2
$\begingroup$

In a car park, there are 2 white car for every 3 blue cars and for every 2 blue cars there are 5 silver cars. What is the least number of cars in the park?

I am a bit confused about my approach to the question, according to my thinking...


enter image description here

But I still think that I am making a wrong approach. Need help.

Thanks in advance!

$\endgroup$
  • $\begingroup$ well if the cars are distinguishable then for the blue ones you need to have 15 silver ones, because you can pick 2 blue cars out of 3 in 3 ways if the order doesn't count. So over all 20. Hope this this is right. $\endgroup$ – randomname Jan 21 '14 at 18:11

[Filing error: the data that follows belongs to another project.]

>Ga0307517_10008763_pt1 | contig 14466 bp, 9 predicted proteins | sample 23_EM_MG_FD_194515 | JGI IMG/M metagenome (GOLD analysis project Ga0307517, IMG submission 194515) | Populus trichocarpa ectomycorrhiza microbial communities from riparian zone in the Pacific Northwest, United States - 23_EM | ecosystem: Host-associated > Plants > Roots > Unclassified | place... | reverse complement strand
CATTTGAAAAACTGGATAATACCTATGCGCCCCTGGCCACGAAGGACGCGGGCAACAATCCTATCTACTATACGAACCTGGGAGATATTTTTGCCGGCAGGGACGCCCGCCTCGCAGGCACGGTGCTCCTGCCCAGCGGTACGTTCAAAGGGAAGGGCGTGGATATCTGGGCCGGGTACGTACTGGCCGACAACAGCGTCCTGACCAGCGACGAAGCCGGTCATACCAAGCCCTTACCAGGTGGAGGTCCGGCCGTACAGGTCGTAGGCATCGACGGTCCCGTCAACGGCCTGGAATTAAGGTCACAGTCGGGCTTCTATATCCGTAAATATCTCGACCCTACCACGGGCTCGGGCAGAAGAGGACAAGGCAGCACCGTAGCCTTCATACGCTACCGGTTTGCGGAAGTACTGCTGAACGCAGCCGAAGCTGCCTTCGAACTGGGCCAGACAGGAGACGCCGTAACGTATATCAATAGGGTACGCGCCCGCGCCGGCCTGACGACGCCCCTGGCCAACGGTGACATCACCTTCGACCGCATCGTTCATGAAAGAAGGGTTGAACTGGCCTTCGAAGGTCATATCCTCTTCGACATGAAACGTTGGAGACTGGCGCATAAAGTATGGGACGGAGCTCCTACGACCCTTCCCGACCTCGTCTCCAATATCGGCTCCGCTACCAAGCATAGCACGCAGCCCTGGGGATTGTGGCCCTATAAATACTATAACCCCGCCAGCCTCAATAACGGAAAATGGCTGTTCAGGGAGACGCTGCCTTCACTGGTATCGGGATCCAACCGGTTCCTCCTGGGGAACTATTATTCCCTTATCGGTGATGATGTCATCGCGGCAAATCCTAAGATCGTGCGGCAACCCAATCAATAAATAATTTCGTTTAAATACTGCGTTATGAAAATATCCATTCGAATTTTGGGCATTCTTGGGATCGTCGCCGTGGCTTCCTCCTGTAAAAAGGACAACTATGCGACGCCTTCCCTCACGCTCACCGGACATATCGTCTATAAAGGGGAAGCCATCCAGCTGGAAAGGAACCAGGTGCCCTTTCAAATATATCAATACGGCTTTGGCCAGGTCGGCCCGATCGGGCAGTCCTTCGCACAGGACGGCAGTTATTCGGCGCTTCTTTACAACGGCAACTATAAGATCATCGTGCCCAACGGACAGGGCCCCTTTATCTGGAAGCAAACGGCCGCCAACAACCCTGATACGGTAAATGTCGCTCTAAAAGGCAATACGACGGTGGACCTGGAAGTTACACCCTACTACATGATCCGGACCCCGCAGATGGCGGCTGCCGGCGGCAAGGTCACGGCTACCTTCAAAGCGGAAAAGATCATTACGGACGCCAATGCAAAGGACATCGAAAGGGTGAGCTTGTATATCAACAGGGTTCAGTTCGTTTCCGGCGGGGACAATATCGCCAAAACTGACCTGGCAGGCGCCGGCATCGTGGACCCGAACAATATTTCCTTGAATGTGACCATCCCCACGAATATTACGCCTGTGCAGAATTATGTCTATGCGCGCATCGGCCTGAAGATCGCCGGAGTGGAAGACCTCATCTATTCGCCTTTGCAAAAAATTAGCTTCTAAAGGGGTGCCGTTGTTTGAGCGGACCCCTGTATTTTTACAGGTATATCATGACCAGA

• 2
    $\begingroup$ I thought this was a simple question, but so far you have four different answers: $20$, $25$, $30$ and $36$. $\endgroup$ – Henry Jan 21 '14 at 18:19
3
$\begingroup$

If there are $w$ white cars, $b$ blue cars and $s$ silver cars then you know $$\frac{w}{2} =\frac{b}{3},$$ $$\frac{b}{2} =\frac{s}{5}.$$

If you are not allowed fractions of a car or striped cars, then $b$ must be a multiple of $3$ and a multiple of $2$, which means $b$ is a multiple of $6$. If $b=6$ then $w=4$ amd $s=15$ making a total of $25$ cars.

Or perhaps there are no cars at all.

$\endgroup$
  • 1
    $\begingroup$ agree with Henry, the LCM restriction applies to blue car relation between white and silver (which is LCM(2,3)=6. If you have 6 Blue cars, the minimum total number of cars is 25 $\endgroup$ – CAGT Jan 21 '14 at 18:41

Your Answer

By clicking “Post Your Answer”, you agree to our terms of service, privacy policy and cookie policy

Not the answer you're looking for? Browse other questions tagged or ask your own question.